Keeping your house cool during hot weather is essential not only for comfort, but also energy efficiency. Reduced energy consumption means lower energy bills and a smaller carbon footprint — the ultimate win-win.
Here are 20 ways to help keep your house cool with or without air conditioning during the hot summer months.
1. Close Curtains and Blinds
Keep curtains and blinds closed during the hottest parts of the day to block out direct sunlight. Better yet, invest in insulated blackout curtains. Since they’re insulating, they’ll also help keep your home warm during the winter months.
We recommend these: Half Price Drapes Solid Thermal Insulated Blackout Curtains from Amazon, $45.
2. Use Reflective Window Film
Apply reflective window film to reduce the amount of heat entering through windows. This is a quick and inexpensive way to bring the temperature down, especially for windows that get a lot of direct sunlight during the hottest times of the day.
3. Install Shade Structures
Set up awnings, pergolas, or shade sails to provide shade over windows and outdoor areas. It can even be as simple as adding a large umbrella to a patio space.
Check out this post from Curbly with loads of great ideas for adding shade to your home: Ten DIY ways to create shade in your backyard using canopies, pergolas and shade sails.
4. Seal Leaks
Ensure windows and doors are properly sealed to prevent warm air from entering and cool air from escaping.
Use cross-ventilation by opening windows on opposite sides of your home to allow fresh air flow through.
In the cooler mornings and evenings, setup a few fans to draw cool air into the warmer spaces. Box fans are a great option for quickly moving cool air throughout your house.
If you own you home, you can also look into installing a attic fan. An attic fan helps expel hot air from the attic, reducing the overall temperature and minimizing heat transfer to the rest of the house.
6. Ceiling Fans
Use ceiling fans to circulate air, making the room feel cooler without lowering the temperature. Ceiling fans are great at pulling cool air up from the lower parts of the room.
7. Window Fans
Place window fans strategically to expel hot air out and draw cooler air in. Works well as part of your cross-ventilation strategy!
Try the Genesis Twin Fan High Velocity Reversible AirFlow Fan from Amazon, $46.
9. Close Off Unused Rooms
If you have unused rooms that tend to collect heat, close them off. Also close doors to bathrooms, closets, laundry rooms, and other spaces you don’t spend a lot of time in that tend to warm up during the day.
9. Close Off Unused Vents
If you have air conditioning, close off vents in rooms you aren’t actively using. As cold air tends to sink, also close all the vents in any basement or lower floors to try to keep your upper space cool.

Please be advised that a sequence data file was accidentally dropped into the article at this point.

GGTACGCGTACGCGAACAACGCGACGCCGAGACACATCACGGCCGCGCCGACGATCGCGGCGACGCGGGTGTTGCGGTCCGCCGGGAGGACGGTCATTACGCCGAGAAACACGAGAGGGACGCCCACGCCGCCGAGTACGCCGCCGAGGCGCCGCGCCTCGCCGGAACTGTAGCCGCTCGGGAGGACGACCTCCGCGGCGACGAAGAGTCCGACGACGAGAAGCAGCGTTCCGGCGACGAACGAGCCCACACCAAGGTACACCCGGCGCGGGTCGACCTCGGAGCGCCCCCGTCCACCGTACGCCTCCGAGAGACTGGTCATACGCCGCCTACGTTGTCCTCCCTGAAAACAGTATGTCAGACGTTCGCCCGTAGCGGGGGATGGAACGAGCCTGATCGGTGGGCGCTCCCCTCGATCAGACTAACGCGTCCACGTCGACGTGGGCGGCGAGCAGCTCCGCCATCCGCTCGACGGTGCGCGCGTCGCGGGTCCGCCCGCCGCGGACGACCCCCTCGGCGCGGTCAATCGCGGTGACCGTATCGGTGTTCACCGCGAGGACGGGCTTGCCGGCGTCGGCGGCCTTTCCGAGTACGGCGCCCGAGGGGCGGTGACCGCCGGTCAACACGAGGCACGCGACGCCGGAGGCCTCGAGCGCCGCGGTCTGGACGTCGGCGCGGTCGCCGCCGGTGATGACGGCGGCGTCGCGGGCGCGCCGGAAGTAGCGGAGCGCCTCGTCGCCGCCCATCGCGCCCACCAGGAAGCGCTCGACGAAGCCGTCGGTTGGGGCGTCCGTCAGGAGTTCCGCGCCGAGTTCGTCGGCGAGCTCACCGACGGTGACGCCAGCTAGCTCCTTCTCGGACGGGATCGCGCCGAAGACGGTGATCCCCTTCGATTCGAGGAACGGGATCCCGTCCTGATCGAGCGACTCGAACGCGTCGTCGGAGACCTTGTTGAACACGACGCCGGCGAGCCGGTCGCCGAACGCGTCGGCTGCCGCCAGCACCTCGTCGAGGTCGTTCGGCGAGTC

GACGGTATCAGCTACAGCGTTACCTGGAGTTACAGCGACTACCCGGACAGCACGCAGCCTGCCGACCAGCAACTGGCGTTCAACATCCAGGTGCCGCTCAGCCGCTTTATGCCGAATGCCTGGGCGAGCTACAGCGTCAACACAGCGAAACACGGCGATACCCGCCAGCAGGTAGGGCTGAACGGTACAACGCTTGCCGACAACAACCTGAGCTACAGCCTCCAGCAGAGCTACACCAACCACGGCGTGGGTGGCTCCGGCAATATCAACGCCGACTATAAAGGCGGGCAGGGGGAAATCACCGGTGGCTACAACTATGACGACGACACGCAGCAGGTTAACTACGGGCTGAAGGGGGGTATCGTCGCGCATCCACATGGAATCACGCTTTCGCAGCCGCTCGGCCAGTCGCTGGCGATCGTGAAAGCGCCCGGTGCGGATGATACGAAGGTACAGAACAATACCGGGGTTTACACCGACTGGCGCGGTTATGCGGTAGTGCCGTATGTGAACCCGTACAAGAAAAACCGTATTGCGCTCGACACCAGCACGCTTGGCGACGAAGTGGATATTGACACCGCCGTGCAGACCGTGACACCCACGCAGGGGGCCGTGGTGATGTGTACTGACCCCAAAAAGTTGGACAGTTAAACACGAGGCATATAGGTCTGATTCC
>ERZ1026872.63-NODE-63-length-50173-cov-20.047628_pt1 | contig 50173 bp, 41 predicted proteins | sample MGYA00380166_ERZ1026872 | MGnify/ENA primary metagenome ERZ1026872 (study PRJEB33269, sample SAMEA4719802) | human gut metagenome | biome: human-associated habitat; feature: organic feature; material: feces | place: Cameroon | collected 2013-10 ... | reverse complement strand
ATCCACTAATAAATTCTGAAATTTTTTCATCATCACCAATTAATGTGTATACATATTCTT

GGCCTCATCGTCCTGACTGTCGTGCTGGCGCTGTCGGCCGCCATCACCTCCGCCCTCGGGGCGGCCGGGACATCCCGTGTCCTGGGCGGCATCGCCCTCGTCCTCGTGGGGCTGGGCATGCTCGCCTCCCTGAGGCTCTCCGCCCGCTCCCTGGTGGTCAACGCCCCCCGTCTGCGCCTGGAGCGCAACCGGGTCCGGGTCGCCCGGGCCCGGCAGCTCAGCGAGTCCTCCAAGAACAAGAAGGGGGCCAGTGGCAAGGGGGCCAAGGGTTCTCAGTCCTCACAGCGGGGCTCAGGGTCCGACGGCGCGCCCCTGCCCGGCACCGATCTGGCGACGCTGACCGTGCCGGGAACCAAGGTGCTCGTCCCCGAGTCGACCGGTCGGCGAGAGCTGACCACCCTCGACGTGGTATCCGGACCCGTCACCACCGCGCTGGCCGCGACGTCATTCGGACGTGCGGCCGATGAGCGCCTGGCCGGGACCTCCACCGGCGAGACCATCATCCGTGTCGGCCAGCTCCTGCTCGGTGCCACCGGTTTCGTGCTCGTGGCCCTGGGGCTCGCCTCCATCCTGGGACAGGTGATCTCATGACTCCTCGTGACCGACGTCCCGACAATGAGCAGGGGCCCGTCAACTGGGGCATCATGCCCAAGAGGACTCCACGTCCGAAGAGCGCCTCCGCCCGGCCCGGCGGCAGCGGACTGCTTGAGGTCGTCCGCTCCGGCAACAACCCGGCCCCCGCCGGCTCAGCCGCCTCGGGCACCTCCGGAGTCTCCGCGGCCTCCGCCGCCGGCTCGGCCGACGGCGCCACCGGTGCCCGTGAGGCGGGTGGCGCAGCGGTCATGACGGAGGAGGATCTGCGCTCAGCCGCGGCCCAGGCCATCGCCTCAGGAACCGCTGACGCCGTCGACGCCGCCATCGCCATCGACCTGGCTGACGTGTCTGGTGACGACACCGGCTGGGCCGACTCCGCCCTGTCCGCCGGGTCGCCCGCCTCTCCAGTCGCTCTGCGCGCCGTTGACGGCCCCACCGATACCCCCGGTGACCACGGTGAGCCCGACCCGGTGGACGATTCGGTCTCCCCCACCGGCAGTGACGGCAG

Try these: Magnetic vent covers from Amazon, $20.
10. Add Vent Fans
Vent fans are a great way to maximize your air conditioning. They’re perfect for better distributing cold air to the upper floors of your house, keeping energy cost and thermostats lower.
Check out the AC Infinity AIRTAP T4, Quiet Register Booster Fan with Thermostat Control from Amazon.
11. Plant Trees
More of a long-term plan, but use Mother Nature to cool your home! Plant shade trees near windows to provide natural cooling through shade.
12. Use Light-Colored Exterior
Light-colored materials reflect more sunlight and absorb less heat than dark-colored ones. If you have a dark colored front door, consider painting it a lighter color.
13. Avoid Cooking and Baking
Avoid using the oven or stove during the hottest parts of the day. Opt for no-cook, toaster over, air fryer, or microwave meals. Better yet, order takeout!
14. Install a Programmable Thermostat
By using less energy to heat or cool your home during times when it’s not needed, you can save on your monthly energy bills. The U.S. Department of Energy estimates that you can save about 10% per year on heating and cooling costs by properly using a programmable thermostat.
Be sure to check with your local utility company to see if they offer discounts on programmable thermostats.
We recommend the Google Nest Thermostat, $129 from Amazon.
15. Switch to LED Bulbs
LED bulbs emit very little heat compared to incandescent bulbs and CFL bulbs, which release a significant amount of their energy as heat. This not only helps to keep indoor spaces cooler, but it also reduces the risk of fire hazards and makes LEDs safer to handle.
16. Unplug Electronics
Electronics and chargers can generate heat even when not in use. Unplug them when possible.
17. Use Heat-Generating Appliances at Night
If you need to use heat-generating appliances like dishwashers, dryers, and washing machines, use them during the cooler evening hours. It’s also helpful to use these more energy demanding appliances at night to avoid peak electric usage hours and power outages.
18. Cool Bedding
Use lightweight and breathable bedding materials, like cotton sheets, to stay cool during the night.
19. Cooling Mats or Pillows
Consider using cooling pillows or mats to keep your body temperature down while sleeping.
They also make cooling mats for pets and they works great! We use it in our house and also on long car rides.
20. Ice Fan Hack
Make your own cool breeze! Place a bowl of ice in front of a fan to create a makeshift air cooler. Check out this tutorial from Apartment Therapy: Don’t Sweat: This DIY Ice Fan Tutorial Will Keep You Cool All Summer
While cooling your home requires energy, a well-insulated and properly ventilated house can help keep indoor temperatures lower naturally, reducing the need for air conditioning. This leads to lower energy bills and reduced strain on the power grid during peak demand times.
Remember that a combination of these methods may work best for your specific situation. And it all else fails, you can always hop in a cold shower!